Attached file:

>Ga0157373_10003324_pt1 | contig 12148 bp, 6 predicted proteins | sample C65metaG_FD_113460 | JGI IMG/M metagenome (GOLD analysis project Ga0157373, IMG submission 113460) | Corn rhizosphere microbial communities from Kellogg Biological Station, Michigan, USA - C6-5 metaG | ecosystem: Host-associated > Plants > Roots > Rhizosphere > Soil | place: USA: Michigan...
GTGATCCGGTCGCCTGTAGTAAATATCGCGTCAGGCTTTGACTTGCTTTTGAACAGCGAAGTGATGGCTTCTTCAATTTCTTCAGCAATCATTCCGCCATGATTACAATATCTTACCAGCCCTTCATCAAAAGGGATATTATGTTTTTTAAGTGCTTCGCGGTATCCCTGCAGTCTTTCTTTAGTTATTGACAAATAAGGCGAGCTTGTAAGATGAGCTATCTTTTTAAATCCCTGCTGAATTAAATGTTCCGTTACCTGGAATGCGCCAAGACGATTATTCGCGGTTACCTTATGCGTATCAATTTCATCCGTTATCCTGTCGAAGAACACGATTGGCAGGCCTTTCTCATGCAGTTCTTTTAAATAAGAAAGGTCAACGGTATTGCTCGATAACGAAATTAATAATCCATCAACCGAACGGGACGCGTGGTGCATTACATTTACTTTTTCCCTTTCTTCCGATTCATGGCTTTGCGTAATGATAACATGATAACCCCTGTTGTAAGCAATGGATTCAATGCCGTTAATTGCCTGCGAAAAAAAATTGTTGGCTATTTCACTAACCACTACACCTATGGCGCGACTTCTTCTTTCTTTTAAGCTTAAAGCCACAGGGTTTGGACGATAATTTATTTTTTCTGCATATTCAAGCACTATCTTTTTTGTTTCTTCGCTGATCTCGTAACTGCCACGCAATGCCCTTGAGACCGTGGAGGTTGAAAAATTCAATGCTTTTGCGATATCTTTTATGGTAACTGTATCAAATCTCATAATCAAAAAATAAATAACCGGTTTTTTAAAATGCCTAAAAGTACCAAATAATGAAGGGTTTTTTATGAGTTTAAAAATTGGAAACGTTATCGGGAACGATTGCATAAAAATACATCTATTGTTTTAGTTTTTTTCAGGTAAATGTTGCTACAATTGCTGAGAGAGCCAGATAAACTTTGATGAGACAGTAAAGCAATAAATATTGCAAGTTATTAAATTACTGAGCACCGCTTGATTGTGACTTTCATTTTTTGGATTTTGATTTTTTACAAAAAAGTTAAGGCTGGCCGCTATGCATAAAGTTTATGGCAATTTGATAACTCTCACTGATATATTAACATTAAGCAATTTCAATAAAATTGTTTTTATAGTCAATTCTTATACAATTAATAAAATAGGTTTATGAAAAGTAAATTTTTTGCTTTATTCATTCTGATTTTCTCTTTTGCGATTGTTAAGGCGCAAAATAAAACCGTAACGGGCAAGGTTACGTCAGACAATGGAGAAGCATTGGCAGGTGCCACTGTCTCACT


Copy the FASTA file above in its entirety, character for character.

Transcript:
>Ga0157373_10003324_pt1 | contig 12148 bp, 6 predicted proteins | sample C65metaG_FD_113460 | JGI IMG/M metagenome (GOLD analysis project Ga0157373, IMG submission 113460) | Corn rhizosphere microbial communities from Kellogg Biological Station, Michigan, USA - C6-5 metaG | ecosystem: Host-associated > Plants > Roots > Rhizosphere > Soil | place: USA: Michigan...
GTGATCCGGTCGCCTGTAGTAAATATCGCGTCAGGCTTTGACTTGCTTTTGAACAGCGAAGTGATGGCTTCTTCAATTTCTTCAGCAATCATTCCGCCATGATTACAATATCTTACCAGCCCTTCATCAAAAGGGATATTATGTTTTTTAAGTGCTTCGCGGTATCCCTGCAGTCTTTCTTTAGTTATTGACAAATAAGGCGAGCTTGTAAGATGAGCTATCTTTTTAAATCCCTGCTGAATTAAATGTTCCGTTACCTGGAATGCGCCAAGACGATTATTCGCGGTTACCTTATGCGTATCAATTTCATCCGTTATCCTGTCGAAGAACACGATTGGCAGGCCTTTCTCATGCAGTTCTTTTAAATAAGAAAGGTCAACGGTATTGCTCGATAACGAAATTAATAATCCATCAACCGAACGGGACGCGTGGTGCATTACATTTACTTTTTCCCTTTCTTCCGATTCATGGCTTTGCGTAATGATAACATGATAACCCCTGTTGTAAGCAATGGATTCAATGCCGTTAATTGCCTGCGAAAAAAAATTGTTGGCTATTTCACTAACCACTACACCTATGGCGCGACTTCTTCTTTCTTTTAAGCTTAAAGCCACAGGGTTTGGACGATAATTTATTTTTTCTGCATATTCAAGCACTATCTTTTTTGTTTCTTCGCTGATCTCGTAACTGCCACGCAATGCCCTTGAGACCGTGGAGGTTGAAAAATTCAATGCTTTTGCGATATCTTTTATGGTAACTGTATCAAATCTCATAATCAAAAAATAAATAACCGGTTTTTTAAAATGCCTAAAAGTACCAAATAATGAAGGGTTTTTTATGAGTTTAAAAATTGGAAACGTTATCGGGAACGATTGCATAAAAATACATCTATTGTTTTAGTTTTTTTCAGGTAAATGTTGCTACAATTGCTGAGAGAGCCAGATAAACTTTGATGAGACAGTAAAGCAATAAATATTGCAAGTTATTAAATTACTGAGCACCGCTTGATTGTGACTTTCATTTTTTGGATTTTGATTTTTTACAAAAAAGTTAAGGCTGGCCGCTATGCATAAAGTTTATGGCAATTTGATAACTCTCACTGATATATTAACATTAAGCAATTTCAATAAAATTGTTTTTATAGTCAATTCTTATACAATTAATAAAATAGGTTTATGAAAAGTAAATTTTTTGCTTTATTCATTCTGATTTTCTCTTTTGCGATTGTTAAGGCGCAAAATAAAACCGTAACGGGCAAGGTTACGTCAGACAATGGAGAAGCATTGGCAGGTGCCACTGTCTCACT